Is Southern Reaction Compatible with NRx?

This is a question that arose on Twitter earlier today and it’s a good one which brings up points I’ve been wanting to mention for awhile. For the uninitiated, NRx stands for “Neoreaction”, a diverse and somewhat amorphous intellectual movement dedicated to combating the contemporary Leftist zeitgeist. It came together around the late twenty-oughts, led by blogger Mencius Moldbug who has since stepped down. You can find links to their primary sites on the left sidebar, labeled Neoreaction.

A note- when discussing Neoreaction one must necessarily make some generalizations which may be inaccurate when applied to specific members. It’s a young group and there is much disagreement on who should be included, the core beliefs and goals, etc. Also, most of those guys are much smarter than I, so it’s very possible I get something wrong here. If so, please let me know.

I am not a Neoreactionary, although they are primarily responsible for jolting me out of the Progressive viewpoint which I never knew I had. I like NRx and most of the people in it, and read as much of their output I can. Their criticisms of Leftist society in the West are often penetrating and enlightening. But ultimately Southern Reaction is not compatible with NRx.

NRx is a coalition of the thede-less. Most grew up deep in Progressive strongholds, apparently divorced from any kind of traditional way of life. They went to Progressive schools, have Progressive family, and work with Progressive people. In a way this is a strength: they recognize the inner workings of Leftism, how it gains control and how it affects people, better than anyone. They are also better situated to appeal to the type of people who are influential in the modern world. These strengths should not be discounted and they will likely serve them well. But NRx can’t help but be foreign to the traditional Southern way of life. They may be able to conceptualize some of the benefits of our worldview, but I think ultimately it can only be a means for them to achieve a non-Progressive society, and not an end. Speaking for myself at least, I’m not aiming simply for a non-Progressive society, but a truly Southern one. I would have to regard living in a Rightist New England-style society a failure.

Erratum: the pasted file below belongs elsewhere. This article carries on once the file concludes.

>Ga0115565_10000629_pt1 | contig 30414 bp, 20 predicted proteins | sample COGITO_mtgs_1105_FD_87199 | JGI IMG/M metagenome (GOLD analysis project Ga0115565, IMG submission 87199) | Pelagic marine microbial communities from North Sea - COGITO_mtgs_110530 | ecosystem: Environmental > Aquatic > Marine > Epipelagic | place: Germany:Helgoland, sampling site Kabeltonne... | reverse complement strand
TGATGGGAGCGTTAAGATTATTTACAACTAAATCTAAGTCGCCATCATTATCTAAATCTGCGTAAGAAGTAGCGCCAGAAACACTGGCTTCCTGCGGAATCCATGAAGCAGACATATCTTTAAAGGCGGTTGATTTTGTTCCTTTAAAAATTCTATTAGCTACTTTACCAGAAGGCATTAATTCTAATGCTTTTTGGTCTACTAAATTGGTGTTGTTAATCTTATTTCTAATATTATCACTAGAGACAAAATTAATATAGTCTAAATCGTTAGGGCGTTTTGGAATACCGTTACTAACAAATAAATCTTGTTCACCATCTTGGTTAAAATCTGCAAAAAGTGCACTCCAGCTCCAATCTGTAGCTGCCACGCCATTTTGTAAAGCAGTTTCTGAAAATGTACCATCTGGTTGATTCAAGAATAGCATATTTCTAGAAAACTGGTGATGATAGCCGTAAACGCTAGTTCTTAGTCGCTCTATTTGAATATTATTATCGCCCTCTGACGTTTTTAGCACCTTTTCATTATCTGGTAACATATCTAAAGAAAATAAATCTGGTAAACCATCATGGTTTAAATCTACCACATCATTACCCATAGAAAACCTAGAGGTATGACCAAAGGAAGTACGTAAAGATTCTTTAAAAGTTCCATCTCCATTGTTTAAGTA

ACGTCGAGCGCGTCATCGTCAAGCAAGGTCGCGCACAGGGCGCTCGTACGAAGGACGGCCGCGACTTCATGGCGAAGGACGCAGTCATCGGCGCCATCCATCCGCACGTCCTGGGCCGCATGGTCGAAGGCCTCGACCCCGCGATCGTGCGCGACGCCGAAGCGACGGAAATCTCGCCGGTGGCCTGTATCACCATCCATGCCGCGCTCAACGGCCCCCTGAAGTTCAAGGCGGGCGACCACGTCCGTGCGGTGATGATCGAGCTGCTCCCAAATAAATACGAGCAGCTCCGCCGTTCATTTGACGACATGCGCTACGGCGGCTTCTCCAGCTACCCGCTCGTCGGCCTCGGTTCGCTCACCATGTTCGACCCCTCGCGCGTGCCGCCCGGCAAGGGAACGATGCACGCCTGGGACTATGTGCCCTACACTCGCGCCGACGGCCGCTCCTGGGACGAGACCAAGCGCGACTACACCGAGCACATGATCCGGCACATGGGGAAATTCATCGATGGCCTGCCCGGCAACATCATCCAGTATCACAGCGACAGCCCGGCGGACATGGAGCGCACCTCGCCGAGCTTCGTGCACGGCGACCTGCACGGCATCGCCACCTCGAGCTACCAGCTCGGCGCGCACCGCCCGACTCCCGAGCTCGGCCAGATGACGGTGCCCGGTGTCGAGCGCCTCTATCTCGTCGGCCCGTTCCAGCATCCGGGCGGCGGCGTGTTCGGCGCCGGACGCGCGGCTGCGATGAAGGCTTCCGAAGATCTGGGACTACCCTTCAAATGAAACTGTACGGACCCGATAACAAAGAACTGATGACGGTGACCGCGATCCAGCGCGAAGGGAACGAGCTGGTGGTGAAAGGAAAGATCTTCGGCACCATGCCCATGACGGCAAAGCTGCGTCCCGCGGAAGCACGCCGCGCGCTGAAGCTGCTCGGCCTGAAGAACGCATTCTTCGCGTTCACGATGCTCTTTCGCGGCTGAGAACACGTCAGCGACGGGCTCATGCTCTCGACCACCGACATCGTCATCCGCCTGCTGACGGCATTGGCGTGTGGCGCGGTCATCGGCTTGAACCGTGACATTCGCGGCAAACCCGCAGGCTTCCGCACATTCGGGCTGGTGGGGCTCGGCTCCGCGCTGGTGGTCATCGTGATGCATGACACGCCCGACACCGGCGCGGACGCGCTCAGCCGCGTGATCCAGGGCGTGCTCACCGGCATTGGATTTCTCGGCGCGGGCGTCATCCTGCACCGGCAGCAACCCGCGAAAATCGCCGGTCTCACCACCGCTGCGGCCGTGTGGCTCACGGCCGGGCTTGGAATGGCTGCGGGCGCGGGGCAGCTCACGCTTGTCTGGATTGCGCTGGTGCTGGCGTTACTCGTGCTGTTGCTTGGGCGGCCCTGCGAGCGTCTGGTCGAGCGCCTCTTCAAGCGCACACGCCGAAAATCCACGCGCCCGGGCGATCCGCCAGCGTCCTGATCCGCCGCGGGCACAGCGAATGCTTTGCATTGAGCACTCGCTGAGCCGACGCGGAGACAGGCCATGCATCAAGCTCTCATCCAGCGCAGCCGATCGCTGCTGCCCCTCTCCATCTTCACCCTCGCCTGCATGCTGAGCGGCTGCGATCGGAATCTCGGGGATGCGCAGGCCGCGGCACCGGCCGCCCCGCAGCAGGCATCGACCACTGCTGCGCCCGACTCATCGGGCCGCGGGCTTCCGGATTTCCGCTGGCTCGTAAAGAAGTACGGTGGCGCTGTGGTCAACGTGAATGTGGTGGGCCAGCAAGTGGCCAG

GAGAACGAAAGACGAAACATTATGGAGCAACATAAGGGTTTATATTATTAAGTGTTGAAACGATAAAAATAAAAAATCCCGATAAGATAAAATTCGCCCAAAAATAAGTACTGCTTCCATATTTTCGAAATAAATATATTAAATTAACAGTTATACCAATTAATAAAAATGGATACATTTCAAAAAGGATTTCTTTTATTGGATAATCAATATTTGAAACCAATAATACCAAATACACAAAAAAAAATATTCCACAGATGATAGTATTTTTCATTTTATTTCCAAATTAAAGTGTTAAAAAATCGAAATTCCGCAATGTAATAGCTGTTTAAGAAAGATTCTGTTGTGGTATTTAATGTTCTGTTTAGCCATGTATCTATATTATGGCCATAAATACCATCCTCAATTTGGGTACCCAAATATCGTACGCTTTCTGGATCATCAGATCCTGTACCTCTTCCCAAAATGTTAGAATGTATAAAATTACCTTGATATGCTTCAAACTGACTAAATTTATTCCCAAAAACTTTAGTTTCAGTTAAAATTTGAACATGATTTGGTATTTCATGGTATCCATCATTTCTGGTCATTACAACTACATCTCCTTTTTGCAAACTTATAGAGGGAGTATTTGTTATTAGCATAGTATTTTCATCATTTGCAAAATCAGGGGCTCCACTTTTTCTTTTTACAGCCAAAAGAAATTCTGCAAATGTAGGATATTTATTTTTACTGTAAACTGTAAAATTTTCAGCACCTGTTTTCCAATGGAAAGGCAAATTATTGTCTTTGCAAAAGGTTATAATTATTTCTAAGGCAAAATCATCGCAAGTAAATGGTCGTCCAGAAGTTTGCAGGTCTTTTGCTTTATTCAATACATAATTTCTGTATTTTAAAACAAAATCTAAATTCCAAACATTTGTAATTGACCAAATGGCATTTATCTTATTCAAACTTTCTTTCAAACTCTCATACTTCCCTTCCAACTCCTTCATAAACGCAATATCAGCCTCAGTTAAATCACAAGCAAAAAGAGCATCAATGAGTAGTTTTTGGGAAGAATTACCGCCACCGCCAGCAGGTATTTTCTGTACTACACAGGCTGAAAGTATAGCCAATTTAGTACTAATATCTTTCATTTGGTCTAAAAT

NRx wants to save Western Civilization, and we want to save the South. Of course, these goals are not mutually exclusive; traditional Southern society is necessarily a part of Western Civilization. But as I’ve mentioned before, the South has much more of our traditional society left than most other places in the West. NRx-ers usually point out that we lost our fight against Leftism and that we are currently in a much weakened state. This is no doubt true, but every other traditional way of life in the West also lost their fight, and most have been completely swallowed up. We have a relatively strong contingent of traditional Southerners remaining, despite hundreds of years of pressure from Leftist forces. We were among the first to come under serious attack by SJWs, and we are still here when so many others are not. I think this speaks to the strengths of our way of life, and I think it demonstrates that we are in a good position to revive our worldview to some type of prominence.

Outsiders may be forgiven for mistaking NRx as a European movement. NRx is built nearly exclusively on European [EDIT: actually, Anglophonic is more appropriate – Thanks to @Outsideness] schools of thought, uses European aesthetics, and wants to bring back some kind of modernized European-style monarchy. I praise and support their utter disdain for American-style…everything, but they disregard a rich tradition of Rightism in their own country: the South. I don’t hold this against them, it wouldn’t make much sense to try adapting San Francisco or Vancouver to the Southern worldview. But it shows where NRx’s goals and loyalty lie: not with us. Luckily, Southerners are used to this, and it shouldn’t prevent working together to accomplish mutual goals.